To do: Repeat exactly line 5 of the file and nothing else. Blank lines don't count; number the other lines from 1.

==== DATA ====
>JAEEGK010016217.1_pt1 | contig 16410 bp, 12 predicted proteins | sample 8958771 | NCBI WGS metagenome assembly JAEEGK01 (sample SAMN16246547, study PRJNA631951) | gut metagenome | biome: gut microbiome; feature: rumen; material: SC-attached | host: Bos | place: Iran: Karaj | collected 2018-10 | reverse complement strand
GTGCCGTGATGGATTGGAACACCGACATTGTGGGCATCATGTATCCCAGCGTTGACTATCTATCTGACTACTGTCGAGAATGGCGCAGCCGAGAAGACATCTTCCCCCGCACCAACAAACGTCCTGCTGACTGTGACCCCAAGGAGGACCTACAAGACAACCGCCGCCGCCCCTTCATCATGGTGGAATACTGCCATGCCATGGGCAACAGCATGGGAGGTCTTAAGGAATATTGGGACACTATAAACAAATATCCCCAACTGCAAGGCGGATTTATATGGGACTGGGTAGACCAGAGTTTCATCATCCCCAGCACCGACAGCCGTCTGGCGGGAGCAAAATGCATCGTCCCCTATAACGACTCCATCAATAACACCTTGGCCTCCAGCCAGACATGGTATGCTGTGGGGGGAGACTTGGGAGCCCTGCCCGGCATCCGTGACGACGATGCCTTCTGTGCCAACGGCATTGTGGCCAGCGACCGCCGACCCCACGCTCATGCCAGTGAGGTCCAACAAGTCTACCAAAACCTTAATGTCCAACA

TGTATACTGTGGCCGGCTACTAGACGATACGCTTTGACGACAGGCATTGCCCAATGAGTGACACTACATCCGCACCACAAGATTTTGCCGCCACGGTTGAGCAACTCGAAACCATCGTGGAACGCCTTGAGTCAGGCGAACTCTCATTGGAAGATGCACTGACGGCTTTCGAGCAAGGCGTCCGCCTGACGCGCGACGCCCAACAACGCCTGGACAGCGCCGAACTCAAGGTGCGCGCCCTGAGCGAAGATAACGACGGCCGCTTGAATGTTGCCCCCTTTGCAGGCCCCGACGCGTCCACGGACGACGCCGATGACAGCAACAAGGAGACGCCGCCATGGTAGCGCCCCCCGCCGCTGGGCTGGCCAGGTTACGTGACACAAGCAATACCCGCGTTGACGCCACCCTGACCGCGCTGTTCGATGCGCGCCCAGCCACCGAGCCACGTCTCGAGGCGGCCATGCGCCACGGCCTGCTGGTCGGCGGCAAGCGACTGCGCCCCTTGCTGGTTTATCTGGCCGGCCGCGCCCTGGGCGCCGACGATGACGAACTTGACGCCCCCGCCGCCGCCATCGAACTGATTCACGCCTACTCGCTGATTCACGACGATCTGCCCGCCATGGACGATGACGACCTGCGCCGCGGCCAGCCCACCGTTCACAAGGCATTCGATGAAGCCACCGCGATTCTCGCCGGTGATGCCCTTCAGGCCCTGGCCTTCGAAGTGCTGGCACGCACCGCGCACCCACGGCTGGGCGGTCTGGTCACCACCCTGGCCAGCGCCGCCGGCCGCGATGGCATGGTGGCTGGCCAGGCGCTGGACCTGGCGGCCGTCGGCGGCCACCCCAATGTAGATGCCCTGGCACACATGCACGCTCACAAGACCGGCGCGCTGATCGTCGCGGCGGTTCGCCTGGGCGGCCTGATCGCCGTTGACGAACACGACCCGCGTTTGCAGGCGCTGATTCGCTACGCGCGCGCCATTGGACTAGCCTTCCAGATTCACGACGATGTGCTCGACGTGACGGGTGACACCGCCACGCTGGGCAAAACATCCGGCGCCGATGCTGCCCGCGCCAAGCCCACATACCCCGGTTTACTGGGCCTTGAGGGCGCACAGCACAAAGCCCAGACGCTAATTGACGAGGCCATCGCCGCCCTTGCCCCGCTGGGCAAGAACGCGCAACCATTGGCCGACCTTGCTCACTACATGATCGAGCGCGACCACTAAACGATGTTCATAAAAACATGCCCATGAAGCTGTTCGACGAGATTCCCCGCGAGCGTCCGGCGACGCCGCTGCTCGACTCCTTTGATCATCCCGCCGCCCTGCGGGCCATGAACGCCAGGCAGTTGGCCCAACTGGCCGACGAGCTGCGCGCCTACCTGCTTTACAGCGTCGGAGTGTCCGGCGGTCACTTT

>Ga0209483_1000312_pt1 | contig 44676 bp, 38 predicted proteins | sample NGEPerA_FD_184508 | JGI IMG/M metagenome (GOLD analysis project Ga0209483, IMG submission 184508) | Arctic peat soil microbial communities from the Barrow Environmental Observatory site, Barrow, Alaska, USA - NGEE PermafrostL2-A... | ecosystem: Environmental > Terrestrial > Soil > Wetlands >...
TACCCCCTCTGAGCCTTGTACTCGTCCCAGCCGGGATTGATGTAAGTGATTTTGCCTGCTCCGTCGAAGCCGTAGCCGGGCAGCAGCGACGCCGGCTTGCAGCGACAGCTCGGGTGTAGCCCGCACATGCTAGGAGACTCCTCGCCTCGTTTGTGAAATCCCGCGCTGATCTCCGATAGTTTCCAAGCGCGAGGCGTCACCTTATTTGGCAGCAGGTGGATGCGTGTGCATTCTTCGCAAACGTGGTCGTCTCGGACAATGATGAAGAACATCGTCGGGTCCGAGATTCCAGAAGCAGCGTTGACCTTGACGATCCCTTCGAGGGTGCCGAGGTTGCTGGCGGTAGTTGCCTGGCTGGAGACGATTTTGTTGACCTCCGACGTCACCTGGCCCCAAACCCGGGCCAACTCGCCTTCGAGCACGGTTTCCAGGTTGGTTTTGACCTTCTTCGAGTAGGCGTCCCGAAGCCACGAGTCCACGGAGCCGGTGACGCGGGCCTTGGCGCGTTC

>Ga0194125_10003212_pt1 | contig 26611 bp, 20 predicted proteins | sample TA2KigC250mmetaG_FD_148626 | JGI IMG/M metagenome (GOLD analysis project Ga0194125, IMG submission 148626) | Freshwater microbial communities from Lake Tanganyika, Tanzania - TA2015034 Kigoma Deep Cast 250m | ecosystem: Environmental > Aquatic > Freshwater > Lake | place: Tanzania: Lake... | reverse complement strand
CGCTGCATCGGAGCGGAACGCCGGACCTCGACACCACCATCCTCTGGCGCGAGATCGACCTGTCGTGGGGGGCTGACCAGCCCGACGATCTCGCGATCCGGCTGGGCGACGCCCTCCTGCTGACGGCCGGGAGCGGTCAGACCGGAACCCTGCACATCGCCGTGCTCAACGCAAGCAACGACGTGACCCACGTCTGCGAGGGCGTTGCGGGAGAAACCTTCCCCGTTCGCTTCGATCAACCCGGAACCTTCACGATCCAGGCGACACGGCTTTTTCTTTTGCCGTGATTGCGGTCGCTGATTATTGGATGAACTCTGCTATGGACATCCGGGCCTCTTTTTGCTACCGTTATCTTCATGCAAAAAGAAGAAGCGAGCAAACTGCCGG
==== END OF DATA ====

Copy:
TACCCCCTCTGAGCCTTGTACTCGTCCCAGCCGGGATTGATGTAAGTGATTTTGCCTGCTCCGTCGAAGCCGTAGCCGGGCAGCAGCGACGCCGGCTTGCAGCGACAGCTCGGGTGTAGCCCGCACATGCTAGGAGACTCCTCGCCTCGTTTGTGAAATCCCGCGCTGATCTCCGATAGTTTCCAAGCGCGAGGCGTCACCTTATTTGGCAGCAGGTGGATGCGTGTGCATTCTTCGCAAACGTGGTCGTCTCGGACAATGATGAAGAACATCGTCGGGTCCGAGATTCCAGAAGCAGCGTTGACCTTGACGATCCCTTCGAGGGTGCCGAGGTTGCTGGCGGTAGTTGCCTGGCTGGAGACGATTTTGTTGACCTCCGACGTCACCTGGCCCCAAACCCGGGCCAACTCGCCTTCGAGCACGGTTTCCAGGTTGGTTTTGACCTTCTTCGAGTAGGCGTCCCGAAGCCACGAGTCCACGGAGCCGGTGACGCGGGCCTTGGCGCGTTC